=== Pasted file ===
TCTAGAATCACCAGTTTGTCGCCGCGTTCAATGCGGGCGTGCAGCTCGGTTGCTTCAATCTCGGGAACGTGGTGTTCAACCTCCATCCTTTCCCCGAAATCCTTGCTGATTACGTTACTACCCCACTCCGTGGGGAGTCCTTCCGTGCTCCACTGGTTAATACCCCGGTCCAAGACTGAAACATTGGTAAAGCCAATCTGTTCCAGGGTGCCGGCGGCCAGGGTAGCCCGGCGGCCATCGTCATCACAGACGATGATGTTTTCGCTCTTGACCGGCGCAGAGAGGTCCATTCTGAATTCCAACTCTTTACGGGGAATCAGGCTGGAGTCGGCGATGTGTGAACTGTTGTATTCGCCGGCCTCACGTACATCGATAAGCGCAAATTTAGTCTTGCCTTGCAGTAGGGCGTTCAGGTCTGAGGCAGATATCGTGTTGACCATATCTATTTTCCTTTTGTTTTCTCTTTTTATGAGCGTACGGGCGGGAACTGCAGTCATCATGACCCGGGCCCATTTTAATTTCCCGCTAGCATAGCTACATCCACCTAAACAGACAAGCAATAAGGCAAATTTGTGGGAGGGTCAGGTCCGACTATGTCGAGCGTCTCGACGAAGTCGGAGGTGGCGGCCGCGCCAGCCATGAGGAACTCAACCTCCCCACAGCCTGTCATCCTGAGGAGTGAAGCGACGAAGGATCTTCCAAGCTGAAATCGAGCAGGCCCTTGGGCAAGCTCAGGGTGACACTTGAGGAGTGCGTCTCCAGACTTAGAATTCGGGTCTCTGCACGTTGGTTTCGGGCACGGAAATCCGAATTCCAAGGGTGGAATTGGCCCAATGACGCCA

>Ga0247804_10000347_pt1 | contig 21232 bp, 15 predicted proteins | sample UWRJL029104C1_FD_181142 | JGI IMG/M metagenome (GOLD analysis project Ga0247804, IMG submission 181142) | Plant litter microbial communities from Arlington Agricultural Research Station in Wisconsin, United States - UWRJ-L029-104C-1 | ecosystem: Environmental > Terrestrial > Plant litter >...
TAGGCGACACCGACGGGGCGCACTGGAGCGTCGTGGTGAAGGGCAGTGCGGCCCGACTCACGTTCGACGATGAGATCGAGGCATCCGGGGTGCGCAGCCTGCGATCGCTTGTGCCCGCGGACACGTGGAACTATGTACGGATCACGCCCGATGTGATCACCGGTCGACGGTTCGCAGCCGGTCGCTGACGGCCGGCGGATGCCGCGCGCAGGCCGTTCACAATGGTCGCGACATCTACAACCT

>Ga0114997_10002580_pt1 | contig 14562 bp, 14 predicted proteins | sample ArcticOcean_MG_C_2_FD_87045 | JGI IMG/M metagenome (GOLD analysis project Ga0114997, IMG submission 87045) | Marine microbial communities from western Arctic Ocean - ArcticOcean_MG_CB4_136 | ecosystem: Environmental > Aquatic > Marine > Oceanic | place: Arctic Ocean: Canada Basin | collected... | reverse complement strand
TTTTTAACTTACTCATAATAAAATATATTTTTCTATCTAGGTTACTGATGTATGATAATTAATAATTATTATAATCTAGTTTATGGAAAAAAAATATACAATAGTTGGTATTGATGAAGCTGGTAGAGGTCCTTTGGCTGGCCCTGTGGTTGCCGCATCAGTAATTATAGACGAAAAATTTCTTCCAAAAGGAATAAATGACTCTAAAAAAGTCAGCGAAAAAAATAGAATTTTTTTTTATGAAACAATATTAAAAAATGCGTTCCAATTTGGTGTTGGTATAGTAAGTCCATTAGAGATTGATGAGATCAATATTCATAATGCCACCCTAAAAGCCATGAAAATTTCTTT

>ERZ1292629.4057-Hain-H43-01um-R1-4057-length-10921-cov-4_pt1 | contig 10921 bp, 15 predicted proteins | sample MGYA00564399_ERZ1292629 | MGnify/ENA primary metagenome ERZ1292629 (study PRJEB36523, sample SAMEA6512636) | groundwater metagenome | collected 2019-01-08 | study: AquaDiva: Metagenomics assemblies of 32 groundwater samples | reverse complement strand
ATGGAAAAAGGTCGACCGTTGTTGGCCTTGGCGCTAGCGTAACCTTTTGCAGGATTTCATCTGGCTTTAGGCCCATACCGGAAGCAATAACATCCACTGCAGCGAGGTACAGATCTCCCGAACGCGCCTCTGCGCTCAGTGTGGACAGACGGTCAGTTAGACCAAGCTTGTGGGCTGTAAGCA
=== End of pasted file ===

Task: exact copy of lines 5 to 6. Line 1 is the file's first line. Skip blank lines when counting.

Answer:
TTTTTAACTTACTCATAATAAAATATATTTTTCTATCTAGGTTACTGATGTATGATAATTAATAATTATTATAATCTAGTTTATGGAAAAAAAATATACAATAGTTGGTATTGATGAAGCTGGTAGAGGTCCTTTGGCTGGCCCTGTGGTTGCCGCATCAGTAATTATAGACGAAAAATTTCTTCCAAAAGGAATAAATGACTCTAAAAAAGTCAGCGAAAAAAATAGAATTTTTTTTTATGAAACAATATTAAAAAATGCGTTCCAATTTGGTGTTGGTATAGTAAGTCCATTAGAGATTGATGAGATCAATATTCATAATGCCACCCTAAAAGCCATGAAAATTTCTTT

>ERZ1292629.4057-Hain-H43-01um-R1-4057-length-10921-cov-4_pt1 | contig 10921 bp, 15 predicted proteins | sample MGYA00564399_ERZ1292629 | MGnify/ENA primary metagenome ERZ1292629 (study PRJEB36523, sample SAMEA6512636) | groundwater metagenome | collected 2019-01-08 | study: AquaDiva: Metagenomics assemblies of 32 groundwater samples | reverse complement strand